Welcome to Widow(er) Wednesdays. A new way for me to share what worked, what didn’t work and what could work better. This week I begin tackling the subject of safe people.
Who are the safe people? (Part 1)
Whenever I speak to groups about healing from grief I always tell them that when they are grieving they have to make sure the people in their lives are supporting their healing. When we grieve we are vulnerable and people who do not support us well, for whatever reason, are unsafe people and whenever possible, they should be avoided. This is self-care.
But, how do we know if someone is safe? There are many tell tale signs. Let’s start with these three.
- Safe people show up more than once- sometimes in different capacities. For example, they may send regular texts, cards in the mail or give us a call. They may also simply pop by for a few minutes just to see how we’re doing. They do not invite themselves in and they do not stay for more than a few minutes unless they are invited to do so.
- Safe people provide practical support in many ways. They may send food (very common), offer to take our kids for a playdate or invite us to their homes for dinner. Sometimes they show up with tea and a scone. Other times they join us when we walk the dog. They make our days a bit easier with their thoughtfulness and kindness. They lighten our loads by pitching in and letting us know they are there.
- Safe people listen without interrupting. I’m going to get more into this in the next installment of Widow Wednesdays, but, for today I want to sign off with two simple exercises that will help you determine if a) you’re a safe person when it comes to listening and b) if the person in front of you is a safe person. Good luck!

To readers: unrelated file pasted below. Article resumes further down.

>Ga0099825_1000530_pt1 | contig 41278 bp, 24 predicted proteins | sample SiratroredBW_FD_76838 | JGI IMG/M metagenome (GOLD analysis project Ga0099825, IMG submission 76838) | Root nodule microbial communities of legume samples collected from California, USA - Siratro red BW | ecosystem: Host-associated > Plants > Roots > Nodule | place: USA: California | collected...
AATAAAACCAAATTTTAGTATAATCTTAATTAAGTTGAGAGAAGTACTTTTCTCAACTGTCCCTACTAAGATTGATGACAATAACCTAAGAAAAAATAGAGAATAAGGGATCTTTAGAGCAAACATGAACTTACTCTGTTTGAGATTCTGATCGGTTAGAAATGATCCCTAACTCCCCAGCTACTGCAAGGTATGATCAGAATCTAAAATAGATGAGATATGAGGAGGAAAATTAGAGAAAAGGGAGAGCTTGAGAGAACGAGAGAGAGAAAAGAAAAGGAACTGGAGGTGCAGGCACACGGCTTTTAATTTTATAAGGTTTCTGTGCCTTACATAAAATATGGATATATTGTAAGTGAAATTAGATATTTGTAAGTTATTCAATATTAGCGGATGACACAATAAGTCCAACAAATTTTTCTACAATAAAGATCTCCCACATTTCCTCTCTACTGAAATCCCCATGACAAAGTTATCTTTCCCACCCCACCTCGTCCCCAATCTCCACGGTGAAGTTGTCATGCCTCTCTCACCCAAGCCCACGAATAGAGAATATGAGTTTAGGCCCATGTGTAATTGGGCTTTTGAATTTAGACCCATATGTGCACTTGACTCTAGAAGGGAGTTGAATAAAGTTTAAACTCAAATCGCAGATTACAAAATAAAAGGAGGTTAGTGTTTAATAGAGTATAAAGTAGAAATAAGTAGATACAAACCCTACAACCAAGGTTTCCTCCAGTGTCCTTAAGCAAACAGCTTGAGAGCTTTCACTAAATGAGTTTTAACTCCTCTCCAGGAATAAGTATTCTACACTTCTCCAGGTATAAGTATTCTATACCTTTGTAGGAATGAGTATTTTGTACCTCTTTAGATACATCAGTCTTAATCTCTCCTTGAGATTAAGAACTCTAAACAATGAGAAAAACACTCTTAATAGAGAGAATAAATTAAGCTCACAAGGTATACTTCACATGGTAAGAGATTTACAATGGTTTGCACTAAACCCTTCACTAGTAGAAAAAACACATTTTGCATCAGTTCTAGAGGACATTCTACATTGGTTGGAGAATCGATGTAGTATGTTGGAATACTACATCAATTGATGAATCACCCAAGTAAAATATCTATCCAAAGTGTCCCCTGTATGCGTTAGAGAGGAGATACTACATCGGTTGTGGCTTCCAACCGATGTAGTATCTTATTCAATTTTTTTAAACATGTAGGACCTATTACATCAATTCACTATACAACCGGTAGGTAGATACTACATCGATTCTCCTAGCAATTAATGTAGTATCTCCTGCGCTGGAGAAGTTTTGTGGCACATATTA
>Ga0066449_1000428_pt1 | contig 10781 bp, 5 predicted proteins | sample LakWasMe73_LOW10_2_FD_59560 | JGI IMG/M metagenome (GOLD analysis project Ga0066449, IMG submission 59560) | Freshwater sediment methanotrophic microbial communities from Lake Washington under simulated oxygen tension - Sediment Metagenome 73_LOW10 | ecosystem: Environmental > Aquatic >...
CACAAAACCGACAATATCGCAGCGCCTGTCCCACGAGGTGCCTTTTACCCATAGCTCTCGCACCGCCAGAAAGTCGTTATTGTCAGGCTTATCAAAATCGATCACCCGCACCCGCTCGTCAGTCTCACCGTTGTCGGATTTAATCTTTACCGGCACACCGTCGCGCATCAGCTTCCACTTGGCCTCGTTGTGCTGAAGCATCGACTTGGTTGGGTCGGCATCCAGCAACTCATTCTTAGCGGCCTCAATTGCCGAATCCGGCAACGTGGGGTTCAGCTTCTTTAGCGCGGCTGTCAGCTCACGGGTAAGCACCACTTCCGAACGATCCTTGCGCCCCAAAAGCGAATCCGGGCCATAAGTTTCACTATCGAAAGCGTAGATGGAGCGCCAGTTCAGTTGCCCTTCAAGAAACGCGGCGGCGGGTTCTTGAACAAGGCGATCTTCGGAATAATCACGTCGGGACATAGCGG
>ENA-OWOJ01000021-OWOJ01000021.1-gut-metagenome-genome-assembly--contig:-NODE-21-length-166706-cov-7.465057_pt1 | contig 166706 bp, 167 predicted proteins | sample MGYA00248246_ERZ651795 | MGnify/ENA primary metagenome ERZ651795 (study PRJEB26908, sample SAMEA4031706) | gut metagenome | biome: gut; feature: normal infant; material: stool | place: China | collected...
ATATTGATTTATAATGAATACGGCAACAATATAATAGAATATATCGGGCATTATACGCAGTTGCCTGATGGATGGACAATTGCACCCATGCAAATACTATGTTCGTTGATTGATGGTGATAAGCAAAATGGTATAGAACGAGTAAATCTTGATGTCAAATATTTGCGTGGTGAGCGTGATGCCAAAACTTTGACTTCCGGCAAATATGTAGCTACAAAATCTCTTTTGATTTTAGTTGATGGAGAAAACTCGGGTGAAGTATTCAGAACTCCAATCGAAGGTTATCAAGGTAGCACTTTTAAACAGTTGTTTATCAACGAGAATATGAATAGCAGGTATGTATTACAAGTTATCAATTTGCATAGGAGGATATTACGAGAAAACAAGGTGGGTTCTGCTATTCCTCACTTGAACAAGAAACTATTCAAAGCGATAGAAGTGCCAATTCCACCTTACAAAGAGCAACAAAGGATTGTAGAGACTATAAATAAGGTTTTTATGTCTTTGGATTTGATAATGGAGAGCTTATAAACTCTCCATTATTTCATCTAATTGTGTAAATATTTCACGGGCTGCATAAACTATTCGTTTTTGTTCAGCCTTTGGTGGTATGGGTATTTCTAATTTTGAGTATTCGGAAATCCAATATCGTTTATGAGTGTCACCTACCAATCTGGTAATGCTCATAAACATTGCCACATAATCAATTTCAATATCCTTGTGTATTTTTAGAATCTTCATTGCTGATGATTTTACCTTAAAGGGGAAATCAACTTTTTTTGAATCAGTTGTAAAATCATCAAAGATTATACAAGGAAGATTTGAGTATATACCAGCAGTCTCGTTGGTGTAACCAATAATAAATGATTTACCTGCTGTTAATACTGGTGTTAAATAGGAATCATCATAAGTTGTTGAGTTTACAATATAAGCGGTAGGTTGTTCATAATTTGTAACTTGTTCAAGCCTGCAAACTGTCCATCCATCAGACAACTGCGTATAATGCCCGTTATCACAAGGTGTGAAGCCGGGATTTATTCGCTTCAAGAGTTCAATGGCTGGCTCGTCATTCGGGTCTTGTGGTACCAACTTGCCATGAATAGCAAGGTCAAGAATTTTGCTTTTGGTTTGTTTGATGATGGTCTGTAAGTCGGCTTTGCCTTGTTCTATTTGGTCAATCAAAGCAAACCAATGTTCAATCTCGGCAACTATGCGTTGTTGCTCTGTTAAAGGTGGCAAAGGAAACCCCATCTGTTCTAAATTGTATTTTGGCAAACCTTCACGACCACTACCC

Are you a safe person? (the exercises)
If you think you’re a safe person I’m challenging you this week to sit back and listen to someone without interrupting or verbally engaging: no words though nodding, smiling and gestures are encouraged. The person you are listening to must be completely finished speaking before you speak. I suggest making sure they are finished by creating a pause of 3 seconds before you begin talking. I suspect it will be more difficult than you thought but it will be worth doing. I know because it’s something I, myself, must continuously work on. Because I too wish to be a safe person.
Is the person ‘listening’ a safe person?
If you’re grieving and finding yourself drained after being with someone I encourage you to sit back and think about whether or not the time you’ve spent together is helping you to heal. That’s the whole exercise. Of course, if you decide these encounters are not helping you to heal then please try to avoid these people (at least for now). Once again, this is self-care.
Till next time,
Looking for previous “Widow Wednesdays? Start here with Widow Wednesday #1
To learn more about Heike (Author: “Grief is…”) click here
Buy Heike’s book “Grief is…” click here